And here’s one more thing I don’t get. The way these shootings are all happening — the almost robotic similarity of these young and male and alienated and isolated killers, the recurring links to domestic violence or repressed sexuality and the large number of female victims, and the fact that these killings happen in everyday locales like a bank or a motel bar — scream out one word to me.

Terrorism.

I know regular folks — and you probably do too — who love movies but who won’t go out to a multiplex in this country because they think too much about what happened in Aurora. That’s terror — the fear that in a nation with more guns than people and more and more of those people willing to use them, without even an irrational justification, you could be the next random victim any time you leave your house.

And when I read about what happened in Sebring or what happened in Gonzales, Louisiana, a part of me can’t help but think about the Boston Marathon terror attack in 2013. Yes, that was textbook terrorism — targeting a beloved sporting event — and it was bombs that maimed many people in addition to those killed. And so that story deserved the massive news coverage it received, yet the three deaths over a week were fewer than the victims of a random killing in Sebring that somehow was considered neither terrorism nor particularly newsworthy.

That matters because the cluster of attacks that we have dubbed “terrorism” since 2001 prompted the largest national response of the last half-century, including the swift passage of new laws, the creation of a entire government department, and major changes in the way we travel. One remarkable outcome of all of that is that the most tangible goal — zero tolerance for hijacking aircraft — was achieved. Can you imagine setting a goal of zero tolerance for mass gun shootings, let alone making that happen? Me neither.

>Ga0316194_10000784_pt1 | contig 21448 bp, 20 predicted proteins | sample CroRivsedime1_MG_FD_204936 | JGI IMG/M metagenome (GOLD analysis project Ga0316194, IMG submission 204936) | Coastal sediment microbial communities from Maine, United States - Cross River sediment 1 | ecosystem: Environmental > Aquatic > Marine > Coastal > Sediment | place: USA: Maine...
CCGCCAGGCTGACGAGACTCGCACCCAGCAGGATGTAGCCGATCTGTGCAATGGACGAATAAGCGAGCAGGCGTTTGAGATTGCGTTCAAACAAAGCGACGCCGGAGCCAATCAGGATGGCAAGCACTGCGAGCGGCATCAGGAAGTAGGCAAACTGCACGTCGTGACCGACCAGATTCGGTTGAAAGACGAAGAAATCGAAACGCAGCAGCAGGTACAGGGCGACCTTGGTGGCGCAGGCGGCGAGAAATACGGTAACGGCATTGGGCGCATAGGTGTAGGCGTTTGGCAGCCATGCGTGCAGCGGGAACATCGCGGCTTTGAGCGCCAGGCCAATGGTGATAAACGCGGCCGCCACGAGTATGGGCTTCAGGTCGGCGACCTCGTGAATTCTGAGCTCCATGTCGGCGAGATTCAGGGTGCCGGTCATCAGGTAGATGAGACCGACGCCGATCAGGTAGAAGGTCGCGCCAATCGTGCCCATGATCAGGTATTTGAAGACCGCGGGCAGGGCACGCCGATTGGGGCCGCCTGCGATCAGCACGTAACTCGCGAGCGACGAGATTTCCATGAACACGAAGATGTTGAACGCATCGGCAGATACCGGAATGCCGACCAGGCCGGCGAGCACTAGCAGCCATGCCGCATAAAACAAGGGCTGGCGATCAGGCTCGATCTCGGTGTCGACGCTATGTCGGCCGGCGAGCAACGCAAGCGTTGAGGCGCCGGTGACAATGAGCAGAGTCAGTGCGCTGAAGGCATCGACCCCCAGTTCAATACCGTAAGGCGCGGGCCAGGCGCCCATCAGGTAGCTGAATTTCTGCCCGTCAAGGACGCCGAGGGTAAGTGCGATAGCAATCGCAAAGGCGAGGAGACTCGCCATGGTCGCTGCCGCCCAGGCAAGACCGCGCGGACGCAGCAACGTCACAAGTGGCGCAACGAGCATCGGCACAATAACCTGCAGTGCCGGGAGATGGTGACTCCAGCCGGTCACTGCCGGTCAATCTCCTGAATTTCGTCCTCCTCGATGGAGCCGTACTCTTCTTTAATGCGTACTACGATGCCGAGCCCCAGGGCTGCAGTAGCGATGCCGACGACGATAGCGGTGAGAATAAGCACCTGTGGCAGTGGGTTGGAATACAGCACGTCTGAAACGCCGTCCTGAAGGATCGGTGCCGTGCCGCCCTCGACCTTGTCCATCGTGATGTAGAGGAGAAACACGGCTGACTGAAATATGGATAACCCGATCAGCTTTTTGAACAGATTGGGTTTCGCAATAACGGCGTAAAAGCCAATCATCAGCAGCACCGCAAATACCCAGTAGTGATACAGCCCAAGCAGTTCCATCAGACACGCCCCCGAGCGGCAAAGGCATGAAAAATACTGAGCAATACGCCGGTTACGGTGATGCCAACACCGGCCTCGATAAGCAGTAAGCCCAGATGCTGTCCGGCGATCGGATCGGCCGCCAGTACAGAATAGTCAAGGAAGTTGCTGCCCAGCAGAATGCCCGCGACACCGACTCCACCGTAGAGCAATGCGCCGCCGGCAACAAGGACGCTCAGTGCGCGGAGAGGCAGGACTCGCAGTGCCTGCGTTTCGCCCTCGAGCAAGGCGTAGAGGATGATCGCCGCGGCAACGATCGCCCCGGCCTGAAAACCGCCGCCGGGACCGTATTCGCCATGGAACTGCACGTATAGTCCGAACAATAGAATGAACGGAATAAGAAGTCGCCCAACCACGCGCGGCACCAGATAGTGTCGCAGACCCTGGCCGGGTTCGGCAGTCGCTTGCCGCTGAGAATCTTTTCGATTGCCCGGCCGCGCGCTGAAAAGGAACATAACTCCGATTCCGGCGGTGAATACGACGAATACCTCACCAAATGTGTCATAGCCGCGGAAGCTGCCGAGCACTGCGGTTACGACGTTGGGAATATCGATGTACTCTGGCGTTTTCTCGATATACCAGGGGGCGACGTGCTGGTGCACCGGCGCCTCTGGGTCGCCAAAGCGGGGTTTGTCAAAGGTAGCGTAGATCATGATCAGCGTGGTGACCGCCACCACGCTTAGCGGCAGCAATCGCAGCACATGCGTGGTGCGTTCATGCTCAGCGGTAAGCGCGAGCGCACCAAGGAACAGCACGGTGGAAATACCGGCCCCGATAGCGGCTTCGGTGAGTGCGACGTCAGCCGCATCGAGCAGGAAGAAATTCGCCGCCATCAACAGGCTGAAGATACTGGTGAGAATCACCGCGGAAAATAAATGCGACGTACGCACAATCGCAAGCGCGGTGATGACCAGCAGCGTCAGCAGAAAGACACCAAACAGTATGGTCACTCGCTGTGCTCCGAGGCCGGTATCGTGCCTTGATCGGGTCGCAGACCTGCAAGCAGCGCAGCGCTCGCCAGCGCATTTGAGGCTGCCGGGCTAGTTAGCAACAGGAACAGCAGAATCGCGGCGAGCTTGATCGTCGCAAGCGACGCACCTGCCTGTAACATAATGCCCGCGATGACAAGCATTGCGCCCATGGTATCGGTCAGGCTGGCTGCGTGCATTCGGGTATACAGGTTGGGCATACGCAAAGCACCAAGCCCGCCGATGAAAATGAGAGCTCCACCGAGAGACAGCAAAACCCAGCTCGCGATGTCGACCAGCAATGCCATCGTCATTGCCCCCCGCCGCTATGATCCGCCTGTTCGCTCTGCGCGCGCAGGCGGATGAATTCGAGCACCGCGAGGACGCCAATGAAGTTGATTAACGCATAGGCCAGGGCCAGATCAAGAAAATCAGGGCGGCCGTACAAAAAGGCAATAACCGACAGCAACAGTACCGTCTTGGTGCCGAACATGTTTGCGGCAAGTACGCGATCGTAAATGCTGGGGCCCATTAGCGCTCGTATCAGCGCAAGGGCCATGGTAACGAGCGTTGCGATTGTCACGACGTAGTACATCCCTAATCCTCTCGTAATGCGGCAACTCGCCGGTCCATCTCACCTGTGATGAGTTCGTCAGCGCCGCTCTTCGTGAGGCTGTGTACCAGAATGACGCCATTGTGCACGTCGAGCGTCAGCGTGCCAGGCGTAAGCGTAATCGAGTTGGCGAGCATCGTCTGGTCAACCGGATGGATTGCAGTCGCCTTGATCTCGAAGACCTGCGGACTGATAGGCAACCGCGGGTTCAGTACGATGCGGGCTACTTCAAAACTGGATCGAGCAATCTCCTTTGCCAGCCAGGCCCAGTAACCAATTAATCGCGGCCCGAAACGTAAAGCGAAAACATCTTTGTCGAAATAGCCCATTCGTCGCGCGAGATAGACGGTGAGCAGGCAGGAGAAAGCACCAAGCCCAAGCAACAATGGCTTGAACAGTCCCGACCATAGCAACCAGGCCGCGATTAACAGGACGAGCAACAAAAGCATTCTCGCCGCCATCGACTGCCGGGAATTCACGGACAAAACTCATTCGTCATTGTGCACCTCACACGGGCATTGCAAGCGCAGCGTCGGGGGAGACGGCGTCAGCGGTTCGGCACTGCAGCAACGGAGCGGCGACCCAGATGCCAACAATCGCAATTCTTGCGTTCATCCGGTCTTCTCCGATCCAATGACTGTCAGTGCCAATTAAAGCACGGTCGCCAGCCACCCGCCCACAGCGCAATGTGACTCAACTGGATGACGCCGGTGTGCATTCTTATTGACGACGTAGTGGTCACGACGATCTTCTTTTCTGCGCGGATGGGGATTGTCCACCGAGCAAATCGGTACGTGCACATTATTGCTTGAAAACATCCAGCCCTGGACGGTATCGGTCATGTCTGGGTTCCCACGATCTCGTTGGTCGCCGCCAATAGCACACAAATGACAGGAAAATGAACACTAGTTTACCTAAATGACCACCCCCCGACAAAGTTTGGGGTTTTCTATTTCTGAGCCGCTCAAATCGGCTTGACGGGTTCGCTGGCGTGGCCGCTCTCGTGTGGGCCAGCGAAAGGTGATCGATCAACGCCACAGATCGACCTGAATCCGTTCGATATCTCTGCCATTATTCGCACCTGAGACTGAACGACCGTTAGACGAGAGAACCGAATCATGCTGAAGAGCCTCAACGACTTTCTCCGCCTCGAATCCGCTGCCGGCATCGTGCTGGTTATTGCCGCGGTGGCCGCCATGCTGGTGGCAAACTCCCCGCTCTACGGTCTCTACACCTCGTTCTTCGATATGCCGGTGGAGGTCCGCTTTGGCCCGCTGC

Our newfound national indifference to gun violence matters because — despite January’s flurry of violence — 2019 has dawned with more hope on the political front to combat gun violence than any year in the last decade, if not longer. Indeed, last year’s midterm elections saw more candidates — not just for Congress but for state legislatures in Pennsylvania and elsewhere — running against the National Rifle Association and for saner gun laws than any time since the assassinations of the 1960s. Many of them won.

When I spoke this week with CeaseFirePA’s Goodman, she’d just returned from a rally for gun-control measures in Harrisburg that had been attended by Gov. Wolf and some of those new lawmakers. Some of the statewide momentum for gun measures comes from a tragedy that did make the news — the October shooting at Pittsburgh’s Tree of Life synagogue that claimed 11 lives.

Goodman said the elections — and the rare passage in 2018 in the state capitol of a measure backed by the gun-safety lobby that could more quickly lead to domestic violence perpetrators surrendering their firearms — has created hope that even more bills could come to fruition this year. Heading the 2019 list for activists is an “extreme risk” measure that could make it easier to round up guns from those deemed a threat to commit murder or suicide, as well a new push for background checks at gun-show sales and tighter gun-storage laws for the home. These are the kind of bills that typically — with the NRA holding sway in Harrisburg for as long as anyone can remember — simply get buried by a committee chair and never even come up for a vote.

And if we’ve truly lost our capacity for outrage at moments like the slaughter of the innocents in Sebring, and if we don’t treat our frequent acts of domestic terrorism with the same level of seriousness that we treated our very rare episodes of terrorism involving Muslims, it will be far too easy for the NRA’s handmaidens to keep those bills bottled up again this year. In 2019, let’s remember what it’s like to feel outrage and then let’s put it to use. That’s our responsibility as a society to those lost souls named Marisol Lopez, Jessica Montague, Ana Pinon-Williams, and Cynthia Watson.